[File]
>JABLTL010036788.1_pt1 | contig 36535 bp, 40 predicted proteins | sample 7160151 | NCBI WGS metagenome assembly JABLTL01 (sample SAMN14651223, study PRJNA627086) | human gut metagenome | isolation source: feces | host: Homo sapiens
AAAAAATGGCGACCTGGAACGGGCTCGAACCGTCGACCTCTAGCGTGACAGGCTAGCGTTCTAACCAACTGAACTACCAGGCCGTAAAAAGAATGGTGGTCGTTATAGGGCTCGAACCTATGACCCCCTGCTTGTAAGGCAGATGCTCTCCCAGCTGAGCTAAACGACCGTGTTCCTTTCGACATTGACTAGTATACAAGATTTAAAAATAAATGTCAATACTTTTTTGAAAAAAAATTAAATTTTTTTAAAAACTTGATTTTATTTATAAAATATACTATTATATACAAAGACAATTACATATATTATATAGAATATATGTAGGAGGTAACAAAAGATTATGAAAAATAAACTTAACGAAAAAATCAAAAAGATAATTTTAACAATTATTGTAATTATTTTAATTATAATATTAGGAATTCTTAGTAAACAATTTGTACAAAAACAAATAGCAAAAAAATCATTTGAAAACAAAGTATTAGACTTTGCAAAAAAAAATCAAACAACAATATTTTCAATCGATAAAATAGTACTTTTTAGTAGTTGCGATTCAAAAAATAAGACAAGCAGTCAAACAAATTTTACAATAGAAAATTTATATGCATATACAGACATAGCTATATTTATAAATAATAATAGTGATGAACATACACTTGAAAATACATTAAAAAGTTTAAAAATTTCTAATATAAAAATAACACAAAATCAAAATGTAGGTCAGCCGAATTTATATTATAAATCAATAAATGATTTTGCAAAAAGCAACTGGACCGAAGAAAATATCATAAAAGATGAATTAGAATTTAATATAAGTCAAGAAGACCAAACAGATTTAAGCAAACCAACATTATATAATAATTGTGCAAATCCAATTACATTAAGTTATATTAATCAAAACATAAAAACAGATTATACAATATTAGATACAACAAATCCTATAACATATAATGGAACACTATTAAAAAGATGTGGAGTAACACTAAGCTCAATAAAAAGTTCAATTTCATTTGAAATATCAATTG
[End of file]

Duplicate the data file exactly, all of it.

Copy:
>JABLTL010036788.1_pt1 | contig 36535 bp, 40 predicted proteins | sample 7160151 | NCBI WGS metagenome assembly JABLTL01 (sample SAMN14651223, study PRJNA627086) | human gut metagenome | isolation source: feces | host: Homo sapiens
AAAAAATGGCGACCTGGAACGGGCTCGAACCGTCGACCTCTAGCGTGACAGGCTAGCGTTCTAACCAACTGAACTACCAGGCCGTAAAAAGAATGGTGGTCGTTATAGGGCTCGAACCTATGACCCCCTGCTTGTAAGGCAGATGCTCTCCCAGCTGAGCTAAACGACCGTGTTCCTTTCGACATTGACTAGTATACAAGATTTAAAAATAAATGTCAATACTTTTTTGAAAAAAAATTAAATTTTTTTAAAAACTTGATTTTATTTATAAAATATACTATTATATACAAAGACAATTACATATATTATATAGAATATATGTAGGAGGTAACAAAAGATTATGAAAAATAAACTTAACGAAAAAATCAAAAAGATAATTTTAACAATTATTGTAATTATTTTAATTATAATATTAGGAATTCTTAGTAAACAATTTGTACAAAAACAAATAGCAAAAAAATCATTTGAAAACAAAGTATTAGACTTTGCAAAAAAAAATCAAACAACAATATTTTCAATCGATAAAATAGTACTTTTTAGTAGTTGCGATTCAAAAAATAAGACAAGCAGTCAAACAAATTTTACAATAGAAAATTTATATGCATATACAGACATAGCTATATTTATAAATAATAATAGTGATGAACATACACTTGAAAATACATTAAAAAGTTTAAAAATTTCTAATATAAAAATAACACAAAATCAAAATGTAGGTCAGCCGAATTTATATTATAAATCAATAAATGATTTTGCAAAAAGCAACTGGACCGAAGAAAATATCATAAAAGATGAATTAGAATTTAATATAAGTCAAGAAGACCAAACAGATTTAAGCAAACCAACATTATATAATAATTGTGCAAATCCAATTACATTAAGTTATATTAATCAAAACATAAAAACAGATTATACAATATTAGATACAACAAATCCTATAACATATAATGGAACACTATTAAAAAGATGTGGAGTAACACTAAGCTCAATAAAAAGTTCAATTTCATTTGAAATATCAATTG